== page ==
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Table 2. Correlation of the mRNA levels of SKs and SPL with microvascular invasion in HCC tissues (n = 77).

http://dx.doi.org/10.1371/journal.pone.0149462.t002

Reduced S1P Levels in HCC Tissues Compared with Non-Tumorous Tissues

We then measured the levels of S1P and its metabolites in HCC and adjacent non-tumorous tissues. Although the mRNA levels of SKs, which are key enzymes in the production of S1P, were highly expressed in HCC tissues compared with adjacent non-tumorous tissues, the levels of S1P were relatively low in HCC tissues compared with non-tumorous tissues, as shown in Fig 2A. Increased levels of S1P were detected in HCC tissues compared with non-tumorous tissues in only 9 of 58 patients (15.5%), and the mean S1P level was lower in HCC tissues compared with non-tumorous tissues. A paired t-test demonstrated that levels of S1P were lower in HCC tissues than in non-tumorous tissues. In contrast, the levels of ceramide (Cer; 16:0, 18:0, 20:0, 22:0 and 24:0) and sphingosine (Sph) did not differ essentially between HCC tissues and non-tumorous tissues, as demonstrated in Fig 2B. Regarding the relationship between the mRNA levels of SKs and the levels of S1P, a correlation between S1P levels and SK1 or SK2 mRNA levels was not observed in HCC tissues but was apparent in non-tumorous tissues (Fig 2C and 2D). These results suggest that S1P metabolism in HCC tissues may be distinct from that in non-tumorous tissues.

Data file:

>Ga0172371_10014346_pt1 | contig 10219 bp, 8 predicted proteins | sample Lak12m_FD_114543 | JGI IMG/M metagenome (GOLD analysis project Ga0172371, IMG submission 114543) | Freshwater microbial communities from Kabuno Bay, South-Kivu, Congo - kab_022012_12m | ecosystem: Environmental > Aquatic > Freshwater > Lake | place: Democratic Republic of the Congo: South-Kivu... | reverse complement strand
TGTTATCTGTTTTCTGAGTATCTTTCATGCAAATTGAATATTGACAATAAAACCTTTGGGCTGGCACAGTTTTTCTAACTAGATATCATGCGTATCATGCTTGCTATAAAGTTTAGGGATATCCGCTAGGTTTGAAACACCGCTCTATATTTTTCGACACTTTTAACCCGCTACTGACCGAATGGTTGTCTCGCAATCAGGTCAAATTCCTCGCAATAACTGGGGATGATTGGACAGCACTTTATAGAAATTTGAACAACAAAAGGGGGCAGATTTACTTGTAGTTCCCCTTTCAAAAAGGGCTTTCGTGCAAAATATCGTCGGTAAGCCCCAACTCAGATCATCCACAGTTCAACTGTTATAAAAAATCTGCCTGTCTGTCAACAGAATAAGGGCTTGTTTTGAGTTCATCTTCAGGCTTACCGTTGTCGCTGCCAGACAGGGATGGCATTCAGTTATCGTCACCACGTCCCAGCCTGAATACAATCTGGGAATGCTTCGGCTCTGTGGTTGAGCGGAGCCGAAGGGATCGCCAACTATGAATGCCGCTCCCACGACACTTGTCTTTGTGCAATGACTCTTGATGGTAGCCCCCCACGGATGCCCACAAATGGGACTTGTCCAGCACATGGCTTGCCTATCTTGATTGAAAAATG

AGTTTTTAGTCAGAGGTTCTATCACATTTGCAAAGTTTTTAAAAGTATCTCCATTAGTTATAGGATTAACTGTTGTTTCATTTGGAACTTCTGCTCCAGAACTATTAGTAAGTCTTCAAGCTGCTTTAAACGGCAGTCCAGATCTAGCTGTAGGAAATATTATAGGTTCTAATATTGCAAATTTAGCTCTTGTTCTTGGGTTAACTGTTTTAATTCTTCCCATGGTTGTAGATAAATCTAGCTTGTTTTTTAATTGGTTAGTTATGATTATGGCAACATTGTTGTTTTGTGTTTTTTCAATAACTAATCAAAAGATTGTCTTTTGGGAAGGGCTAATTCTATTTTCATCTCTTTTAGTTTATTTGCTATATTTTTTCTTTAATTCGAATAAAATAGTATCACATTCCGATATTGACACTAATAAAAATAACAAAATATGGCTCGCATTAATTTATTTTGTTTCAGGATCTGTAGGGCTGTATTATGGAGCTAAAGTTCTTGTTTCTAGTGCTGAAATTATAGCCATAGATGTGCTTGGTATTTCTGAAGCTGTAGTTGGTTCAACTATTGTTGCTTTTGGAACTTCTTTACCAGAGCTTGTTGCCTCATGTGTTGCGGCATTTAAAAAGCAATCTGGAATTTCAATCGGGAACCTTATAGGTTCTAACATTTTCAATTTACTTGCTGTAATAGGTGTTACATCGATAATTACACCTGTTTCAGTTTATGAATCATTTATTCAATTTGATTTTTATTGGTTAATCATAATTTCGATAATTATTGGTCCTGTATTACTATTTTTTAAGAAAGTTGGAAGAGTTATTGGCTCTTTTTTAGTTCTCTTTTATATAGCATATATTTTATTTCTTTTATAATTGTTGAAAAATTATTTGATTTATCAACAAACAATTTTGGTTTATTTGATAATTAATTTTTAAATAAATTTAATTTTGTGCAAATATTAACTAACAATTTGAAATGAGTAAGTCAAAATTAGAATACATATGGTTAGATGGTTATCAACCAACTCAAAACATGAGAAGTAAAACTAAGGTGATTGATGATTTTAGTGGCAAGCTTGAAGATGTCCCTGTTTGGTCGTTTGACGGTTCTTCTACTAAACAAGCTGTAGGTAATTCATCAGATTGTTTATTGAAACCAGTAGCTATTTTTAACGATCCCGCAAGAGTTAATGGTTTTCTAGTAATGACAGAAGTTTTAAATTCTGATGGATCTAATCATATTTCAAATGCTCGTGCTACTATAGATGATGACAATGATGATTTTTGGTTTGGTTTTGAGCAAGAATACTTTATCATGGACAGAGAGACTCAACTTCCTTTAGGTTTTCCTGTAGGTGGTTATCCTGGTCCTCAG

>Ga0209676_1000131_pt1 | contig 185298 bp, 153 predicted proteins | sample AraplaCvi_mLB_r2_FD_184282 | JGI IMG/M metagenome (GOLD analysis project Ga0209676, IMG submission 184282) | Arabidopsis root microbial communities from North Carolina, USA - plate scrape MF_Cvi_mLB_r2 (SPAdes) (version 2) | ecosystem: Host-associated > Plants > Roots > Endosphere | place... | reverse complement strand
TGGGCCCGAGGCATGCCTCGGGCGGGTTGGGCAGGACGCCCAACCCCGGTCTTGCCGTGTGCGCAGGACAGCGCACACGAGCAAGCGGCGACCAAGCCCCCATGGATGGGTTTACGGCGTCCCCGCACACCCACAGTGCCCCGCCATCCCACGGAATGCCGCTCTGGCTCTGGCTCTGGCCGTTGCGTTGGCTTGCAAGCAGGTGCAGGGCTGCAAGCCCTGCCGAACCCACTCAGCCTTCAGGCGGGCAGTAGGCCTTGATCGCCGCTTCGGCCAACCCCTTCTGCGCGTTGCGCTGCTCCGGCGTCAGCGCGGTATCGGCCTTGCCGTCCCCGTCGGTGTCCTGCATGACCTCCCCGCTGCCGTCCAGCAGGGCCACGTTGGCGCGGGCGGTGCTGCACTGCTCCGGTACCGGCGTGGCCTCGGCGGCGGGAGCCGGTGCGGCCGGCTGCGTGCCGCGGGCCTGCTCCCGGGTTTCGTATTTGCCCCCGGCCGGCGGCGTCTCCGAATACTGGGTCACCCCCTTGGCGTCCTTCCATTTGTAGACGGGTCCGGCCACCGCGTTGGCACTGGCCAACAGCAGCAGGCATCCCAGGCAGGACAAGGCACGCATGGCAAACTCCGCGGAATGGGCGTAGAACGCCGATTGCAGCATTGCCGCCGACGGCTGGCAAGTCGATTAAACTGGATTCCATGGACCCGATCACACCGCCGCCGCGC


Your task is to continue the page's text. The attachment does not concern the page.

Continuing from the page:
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Fig 2. Levels of S1P and its metabolites in HCC tissues and the correlation between S1P levels and SKs.

S1P levels (A) were reduced in HCC tissues compared with non-tumorous tissues in 84.5% of the patients; the mean S1P level was lower in HCC tissues than in non-tumorous tissues (P = 0.009, n = 58). The levels of sphingosine (Sph) and ceramide (Cer; 16:0, 18:0, 20:0, 22:0 and 24:0) (B) did not differ between HCC tissues and non-tumorous tissues. The asterisk indicates a significant difference. A correlation between S1P levels and SK1 or SK2 (C, D) mRNA levels was not observed in HCC tissues but was observed in non-tumorous tissues (P = 0.0068 and 0.0033, n = 58).